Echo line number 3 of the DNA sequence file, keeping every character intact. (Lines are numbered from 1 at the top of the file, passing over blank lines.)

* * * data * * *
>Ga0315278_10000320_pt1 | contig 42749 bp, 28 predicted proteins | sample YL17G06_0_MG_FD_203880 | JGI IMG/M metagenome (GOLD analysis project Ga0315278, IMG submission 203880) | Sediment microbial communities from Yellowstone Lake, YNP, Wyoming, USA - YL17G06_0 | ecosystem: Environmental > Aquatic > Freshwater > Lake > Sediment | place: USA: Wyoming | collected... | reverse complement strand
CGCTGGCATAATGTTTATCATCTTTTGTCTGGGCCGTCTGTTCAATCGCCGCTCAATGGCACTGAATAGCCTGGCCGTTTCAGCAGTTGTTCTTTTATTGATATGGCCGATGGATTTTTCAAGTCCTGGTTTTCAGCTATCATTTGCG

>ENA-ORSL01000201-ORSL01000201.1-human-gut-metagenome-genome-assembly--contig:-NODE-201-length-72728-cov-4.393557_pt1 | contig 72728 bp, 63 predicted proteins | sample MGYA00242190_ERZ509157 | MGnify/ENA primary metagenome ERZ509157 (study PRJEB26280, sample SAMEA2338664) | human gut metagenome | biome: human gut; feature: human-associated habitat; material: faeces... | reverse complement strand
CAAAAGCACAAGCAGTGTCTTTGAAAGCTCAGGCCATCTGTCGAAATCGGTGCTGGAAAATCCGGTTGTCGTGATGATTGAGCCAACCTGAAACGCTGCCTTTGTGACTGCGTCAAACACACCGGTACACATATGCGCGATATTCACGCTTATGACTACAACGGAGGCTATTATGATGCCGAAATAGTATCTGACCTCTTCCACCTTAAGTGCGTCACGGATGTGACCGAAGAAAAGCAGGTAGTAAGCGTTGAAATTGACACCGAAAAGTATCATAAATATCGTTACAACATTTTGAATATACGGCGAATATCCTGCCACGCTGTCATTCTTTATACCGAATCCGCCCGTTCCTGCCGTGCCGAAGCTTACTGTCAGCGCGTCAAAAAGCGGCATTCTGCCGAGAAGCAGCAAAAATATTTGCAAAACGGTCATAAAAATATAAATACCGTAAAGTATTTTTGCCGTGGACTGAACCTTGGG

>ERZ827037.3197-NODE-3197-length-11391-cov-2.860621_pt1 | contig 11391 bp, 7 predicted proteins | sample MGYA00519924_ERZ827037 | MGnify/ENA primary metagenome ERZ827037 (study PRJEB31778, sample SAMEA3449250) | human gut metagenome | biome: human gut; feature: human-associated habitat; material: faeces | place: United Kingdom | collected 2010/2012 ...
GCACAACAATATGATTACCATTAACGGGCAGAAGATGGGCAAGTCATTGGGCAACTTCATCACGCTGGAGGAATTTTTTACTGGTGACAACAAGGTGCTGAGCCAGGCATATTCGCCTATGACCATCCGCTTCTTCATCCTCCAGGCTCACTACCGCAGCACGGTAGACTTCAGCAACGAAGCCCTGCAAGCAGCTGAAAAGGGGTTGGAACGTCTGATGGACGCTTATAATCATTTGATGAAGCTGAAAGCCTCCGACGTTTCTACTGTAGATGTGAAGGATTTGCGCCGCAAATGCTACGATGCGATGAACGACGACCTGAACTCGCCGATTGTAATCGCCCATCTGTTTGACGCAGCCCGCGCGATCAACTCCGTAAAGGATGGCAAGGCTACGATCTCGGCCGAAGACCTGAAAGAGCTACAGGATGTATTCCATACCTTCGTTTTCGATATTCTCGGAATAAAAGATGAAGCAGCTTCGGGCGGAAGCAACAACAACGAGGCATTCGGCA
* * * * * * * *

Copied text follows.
>ENA-ORSL01000201-ORSL01000201.1-human-gut-metagenome-genome-assembly--contig:-NODE-201-length-72728-cov-4.393557_pt1 | contig 72728 bp, 63 predicted proteins | sample MGYA00242190_ERZ509157 | MGnify/ENA primary metagenome ERZ509157 (study PRJEB26280, sample SAMEA2338664) | human gut metagenome | biome: human gut; feature: human-associated habitat; material: faeces... | reverse complement strand